The thought of beginning a pro career in your fifties was probably the last thing on Graham Stinson’s mind before yesterday’s first round of the Links Shell Cove Open.
But after today’s thrilling final-round, the 52-year-old coal miner has a big decision to make.
Stinson was a standout during the final round of the Open, carding a four-under-par 66 to finish tied with overnight leader Jackson Bugdalski.
Earlier Bugdalski had begun the day with a handy four-shot buffer and after nine-holes looked like he was going to cruise to a comfortable win. Stinson, however, after a steady front nine had other ideas, and with a brace of birdies coming home looked like he had done enough by the final hole.
Bugdalski, however, saved his best till last, and after a monster drive on the last, he almost holed his approach for albatross. The tap in eagle enough for the University of Oklahoma graduate to force a playoff.
It was Stinson who prevailed with two solid pars and a birdie on the final hole to seal his place in both the Lincoln Place NSW Senior Open and AVJennings NSW Open.
Stinson also becomes the first golfer in the five-year history of the Regional Qualifying Series to claim the NSW and Senior Open double.
“It was nerve-wracking. I haven’t been in that predicament for 20 years, I haven’t played competitive golf,” Stinson said.
“On the last, I hit a good drive and had a horrible line in the rough there. I just had to commit to it and hit it hard and hit a good shot. It stayed on the top of the green there and made me work hard.
“I knew I was going all right after about nine or ten holes and then I started to get a little tight but just held it together, played with a little fade and got the job done.
“I was more nervous out through the course of the tournament proper, and then I got on the first. I thought, ‘I’ve got nothing to lose now’.”
Stinson said he surprised himself with a run of recent injuries hampering his form heading into the event.
“If you’d seen me playing up until [Sunday], I was hitting it terribly,” he said.
“I had a hernia operation. I came back from that 9-10 weeks ago then I had a back injury, and I’m still suffering from that. I haven’t been getting any turn, but I just came out and played with little power fades and hitting down the middle.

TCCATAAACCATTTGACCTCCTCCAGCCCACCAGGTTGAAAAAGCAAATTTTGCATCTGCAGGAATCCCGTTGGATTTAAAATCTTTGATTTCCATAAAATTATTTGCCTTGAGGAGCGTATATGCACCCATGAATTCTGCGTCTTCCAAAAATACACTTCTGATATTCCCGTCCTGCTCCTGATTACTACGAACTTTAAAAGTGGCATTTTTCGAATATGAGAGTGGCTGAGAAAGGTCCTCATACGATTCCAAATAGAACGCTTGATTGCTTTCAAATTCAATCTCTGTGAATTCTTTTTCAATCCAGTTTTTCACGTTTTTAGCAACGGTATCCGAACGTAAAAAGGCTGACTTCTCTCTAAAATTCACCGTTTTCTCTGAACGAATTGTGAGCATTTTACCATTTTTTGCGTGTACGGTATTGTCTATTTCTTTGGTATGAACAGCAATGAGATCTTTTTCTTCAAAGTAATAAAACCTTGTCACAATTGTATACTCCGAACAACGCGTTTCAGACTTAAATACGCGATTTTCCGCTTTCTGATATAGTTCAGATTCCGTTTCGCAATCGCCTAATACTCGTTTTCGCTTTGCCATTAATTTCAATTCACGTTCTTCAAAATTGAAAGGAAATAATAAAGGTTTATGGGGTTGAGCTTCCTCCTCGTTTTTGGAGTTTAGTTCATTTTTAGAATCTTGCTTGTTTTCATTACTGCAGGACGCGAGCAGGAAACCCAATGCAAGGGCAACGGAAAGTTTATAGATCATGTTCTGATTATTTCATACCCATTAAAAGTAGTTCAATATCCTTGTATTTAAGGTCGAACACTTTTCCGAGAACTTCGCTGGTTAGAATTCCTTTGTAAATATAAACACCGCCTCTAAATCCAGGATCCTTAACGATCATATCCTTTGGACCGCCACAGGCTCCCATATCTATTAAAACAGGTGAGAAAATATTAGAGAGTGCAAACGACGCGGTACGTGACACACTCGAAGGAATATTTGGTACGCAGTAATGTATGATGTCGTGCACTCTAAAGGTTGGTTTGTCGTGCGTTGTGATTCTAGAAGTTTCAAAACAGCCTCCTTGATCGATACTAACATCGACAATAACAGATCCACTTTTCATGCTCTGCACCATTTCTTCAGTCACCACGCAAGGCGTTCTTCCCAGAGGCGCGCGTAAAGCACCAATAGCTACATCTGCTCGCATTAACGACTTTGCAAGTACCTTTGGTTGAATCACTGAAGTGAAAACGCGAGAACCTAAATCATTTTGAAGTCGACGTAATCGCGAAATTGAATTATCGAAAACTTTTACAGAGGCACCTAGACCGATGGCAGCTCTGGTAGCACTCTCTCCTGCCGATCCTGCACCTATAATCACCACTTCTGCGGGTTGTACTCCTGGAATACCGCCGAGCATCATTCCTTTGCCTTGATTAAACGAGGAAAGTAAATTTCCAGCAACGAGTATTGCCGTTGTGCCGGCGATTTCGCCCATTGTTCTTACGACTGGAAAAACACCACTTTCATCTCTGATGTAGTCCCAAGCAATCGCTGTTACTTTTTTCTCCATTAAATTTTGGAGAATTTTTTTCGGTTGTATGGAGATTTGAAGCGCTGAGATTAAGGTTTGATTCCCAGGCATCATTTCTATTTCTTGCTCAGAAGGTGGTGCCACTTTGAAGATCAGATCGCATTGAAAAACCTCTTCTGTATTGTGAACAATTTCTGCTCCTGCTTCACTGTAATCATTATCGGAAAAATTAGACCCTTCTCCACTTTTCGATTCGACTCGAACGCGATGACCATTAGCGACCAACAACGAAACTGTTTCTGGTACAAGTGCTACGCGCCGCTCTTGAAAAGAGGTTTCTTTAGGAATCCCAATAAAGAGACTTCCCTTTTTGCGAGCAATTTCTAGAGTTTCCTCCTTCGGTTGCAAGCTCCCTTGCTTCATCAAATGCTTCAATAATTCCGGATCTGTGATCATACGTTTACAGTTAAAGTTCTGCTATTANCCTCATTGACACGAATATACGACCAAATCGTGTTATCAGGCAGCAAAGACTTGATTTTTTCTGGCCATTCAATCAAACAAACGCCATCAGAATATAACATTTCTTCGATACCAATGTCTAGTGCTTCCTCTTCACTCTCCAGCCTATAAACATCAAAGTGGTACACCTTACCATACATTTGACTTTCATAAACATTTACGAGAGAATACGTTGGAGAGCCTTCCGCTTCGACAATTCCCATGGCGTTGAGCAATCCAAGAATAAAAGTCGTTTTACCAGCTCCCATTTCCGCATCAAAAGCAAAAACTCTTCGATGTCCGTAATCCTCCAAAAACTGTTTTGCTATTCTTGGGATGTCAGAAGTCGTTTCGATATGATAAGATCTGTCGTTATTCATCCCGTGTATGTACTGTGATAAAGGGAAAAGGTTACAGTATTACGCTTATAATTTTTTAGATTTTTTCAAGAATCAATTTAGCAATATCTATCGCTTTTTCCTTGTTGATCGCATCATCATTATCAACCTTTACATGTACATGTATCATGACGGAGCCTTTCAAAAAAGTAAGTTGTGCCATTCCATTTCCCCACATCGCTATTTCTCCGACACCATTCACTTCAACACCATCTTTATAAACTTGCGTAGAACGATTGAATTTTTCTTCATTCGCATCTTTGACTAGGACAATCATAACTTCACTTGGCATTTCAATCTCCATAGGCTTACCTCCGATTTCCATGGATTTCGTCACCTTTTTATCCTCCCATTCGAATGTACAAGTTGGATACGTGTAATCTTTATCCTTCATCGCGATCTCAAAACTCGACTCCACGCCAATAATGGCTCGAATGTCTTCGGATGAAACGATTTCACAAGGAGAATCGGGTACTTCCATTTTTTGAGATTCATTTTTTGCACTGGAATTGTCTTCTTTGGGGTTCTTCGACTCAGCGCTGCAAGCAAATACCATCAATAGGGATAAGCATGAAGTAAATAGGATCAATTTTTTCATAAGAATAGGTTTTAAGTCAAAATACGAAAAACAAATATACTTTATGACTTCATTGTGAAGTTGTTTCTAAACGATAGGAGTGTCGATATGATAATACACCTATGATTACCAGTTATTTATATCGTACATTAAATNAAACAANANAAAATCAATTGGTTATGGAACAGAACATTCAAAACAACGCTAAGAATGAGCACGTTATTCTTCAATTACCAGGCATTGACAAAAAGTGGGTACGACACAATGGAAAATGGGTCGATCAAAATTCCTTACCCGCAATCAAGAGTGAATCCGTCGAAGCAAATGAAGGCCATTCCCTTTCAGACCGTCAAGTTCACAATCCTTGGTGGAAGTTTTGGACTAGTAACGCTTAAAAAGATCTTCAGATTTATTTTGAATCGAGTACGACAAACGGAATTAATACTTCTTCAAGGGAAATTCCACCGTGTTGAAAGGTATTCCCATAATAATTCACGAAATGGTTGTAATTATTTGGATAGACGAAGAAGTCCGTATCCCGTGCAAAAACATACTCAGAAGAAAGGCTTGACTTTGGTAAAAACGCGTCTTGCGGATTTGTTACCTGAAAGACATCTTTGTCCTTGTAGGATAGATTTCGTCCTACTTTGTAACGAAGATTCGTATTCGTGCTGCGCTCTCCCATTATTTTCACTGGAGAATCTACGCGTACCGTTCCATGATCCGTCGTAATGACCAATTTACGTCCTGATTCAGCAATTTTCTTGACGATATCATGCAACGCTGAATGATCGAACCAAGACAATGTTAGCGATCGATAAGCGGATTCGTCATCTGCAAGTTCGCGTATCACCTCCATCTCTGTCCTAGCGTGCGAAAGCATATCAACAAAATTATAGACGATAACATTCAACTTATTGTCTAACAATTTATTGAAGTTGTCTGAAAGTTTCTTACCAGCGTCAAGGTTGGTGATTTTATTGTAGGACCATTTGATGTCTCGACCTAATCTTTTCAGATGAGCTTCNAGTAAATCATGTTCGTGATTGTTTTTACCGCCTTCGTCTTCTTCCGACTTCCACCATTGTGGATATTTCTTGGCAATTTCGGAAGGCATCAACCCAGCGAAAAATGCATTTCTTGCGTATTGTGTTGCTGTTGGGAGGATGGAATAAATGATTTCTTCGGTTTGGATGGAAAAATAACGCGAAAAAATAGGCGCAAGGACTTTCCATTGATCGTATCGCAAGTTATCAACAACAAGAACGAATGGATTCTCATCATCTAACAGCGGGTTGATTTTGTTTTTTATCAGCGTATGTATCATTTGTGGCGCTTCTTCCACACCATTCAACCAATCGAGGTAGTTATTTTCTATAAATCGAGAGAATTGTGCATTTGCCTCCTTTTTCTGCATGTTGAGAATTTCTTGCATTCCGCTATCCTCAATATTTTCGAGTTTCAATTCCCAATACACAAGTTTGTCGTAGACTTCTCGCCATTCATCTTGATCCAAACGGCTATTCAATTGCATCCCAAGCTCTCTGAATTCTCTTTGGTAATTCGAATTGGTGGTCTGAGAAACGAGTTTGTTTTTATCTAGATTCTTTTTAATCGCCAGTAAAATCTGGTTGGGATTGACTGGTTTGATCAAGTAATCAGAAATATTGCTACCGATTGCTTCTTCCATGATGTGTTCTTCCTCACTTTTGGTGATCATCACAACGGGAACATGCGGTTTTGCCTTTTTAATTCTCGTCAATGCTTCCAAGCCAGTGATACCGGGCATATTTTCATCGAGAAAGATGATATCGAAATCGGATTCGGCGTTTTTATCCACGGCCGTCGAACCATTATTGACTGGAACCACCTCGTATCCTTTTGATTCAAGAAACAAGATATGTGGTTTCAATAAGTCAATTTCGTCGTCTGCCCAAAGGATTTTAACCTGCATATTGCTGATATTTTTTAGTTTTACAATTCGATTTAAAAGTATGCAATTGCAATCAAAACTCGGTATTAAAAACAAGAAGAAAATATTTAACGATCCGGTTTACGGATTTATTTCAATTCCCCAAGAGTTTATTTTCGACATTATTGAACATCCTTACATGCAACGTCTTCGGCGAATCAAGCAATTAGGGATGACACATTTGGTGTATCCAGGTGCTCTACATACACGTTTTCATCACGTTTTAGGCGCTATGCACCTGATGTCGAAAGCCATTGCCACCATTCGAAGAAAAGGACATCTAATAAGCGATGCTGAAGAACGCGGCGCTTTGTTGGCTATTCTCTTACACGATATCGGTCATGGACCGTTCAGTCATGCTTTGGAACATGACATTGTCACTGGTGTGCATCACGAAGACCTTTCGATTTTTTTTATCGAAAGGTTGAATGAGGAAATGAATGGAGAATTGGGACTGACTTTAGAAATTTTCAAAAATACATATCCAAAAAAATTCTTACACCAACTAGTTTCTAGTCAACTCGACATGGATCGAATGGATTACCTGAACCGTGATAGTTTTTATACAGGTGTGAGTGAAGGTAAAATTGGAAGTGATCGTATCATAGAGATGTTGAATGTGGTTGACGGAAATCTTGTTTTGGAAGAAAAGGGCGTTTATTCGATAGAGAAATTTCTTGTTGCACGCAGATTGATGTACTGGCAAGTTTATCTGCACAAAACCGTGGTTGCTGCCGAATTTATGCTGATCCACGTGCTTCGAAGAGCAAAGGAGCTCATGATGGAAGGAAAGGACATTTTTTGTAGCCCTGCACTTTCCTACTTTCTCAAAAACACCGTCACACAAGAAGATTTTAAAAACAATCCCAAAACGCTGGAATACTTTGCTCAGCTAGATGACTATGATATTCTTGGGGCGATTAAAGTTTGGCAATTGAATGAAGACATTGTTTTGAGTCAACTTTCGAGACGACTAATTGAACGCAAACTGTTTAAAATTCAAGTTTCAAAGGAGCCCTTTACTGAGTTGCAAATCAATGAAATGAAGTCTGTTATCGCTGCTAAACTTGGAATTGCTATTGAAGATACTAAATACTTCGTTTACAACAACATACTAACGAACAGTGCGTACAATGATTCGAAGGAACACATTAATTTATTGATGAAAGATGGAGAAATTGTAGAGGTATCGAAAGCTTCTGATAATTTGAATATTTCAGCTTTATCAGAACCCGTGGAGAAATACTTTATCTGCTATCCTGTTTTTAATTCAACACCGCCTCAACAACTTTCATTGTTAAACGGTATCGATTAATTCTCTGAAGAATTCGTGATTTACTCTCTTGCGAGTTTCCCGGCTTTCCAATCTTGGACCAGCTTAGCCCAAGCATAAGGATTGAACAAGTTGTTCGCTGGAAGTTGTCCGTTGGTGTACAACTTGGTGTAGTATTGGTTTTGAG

“I probably hit more fairways doing that than trying to hit a draw and keep up with this young brigade. You see the young guys hit it now and, I’m not out of my league, but they just hit it a mile it’s ridiculous.”
It was a dramatic victory for the self-described mid-week hacker, who is better known in many circles for his success as a cricketer. These days working shifts in the mines preoccupies his time, keeping him off the course on weekends.
He’s also now likely to use the exemption and turn professional.
“I think I will. I went to the (Senior) player’s school two years ago down at Sandhurst, and I came fourth, the top three got in,” he said.
“I went through the (Tour) player’s school when I was 19 or 20, but you needed a lot of money to do it, and I couldn’t rely on mum and dad to support me.
“I tried it for 12 months and gave it away, worked in pro shops, now I work in the mines. I play Tuesday out here at the Links. I normally play Thursday’s at the Grange, and that’s it.
“I work weekends, so I’m really just a mid-week member, but I love golf.
“I’m enjoying it now more than ever because if it happens it happens, if it doesn’t, it doesn’t.
“It’s not about making money. It’s about going out and playing in these tournaments. I love golf, so I’d like to get out there and play in these senior pro-ams,” Stinson smiled.
Final Scores: 137: G Stinson J Bugdalski (Stinson won in a playoff) 141: Danny Nesbitt, Lloyd Radcliff 142: Darcy Boyd. 143: Jason Kast.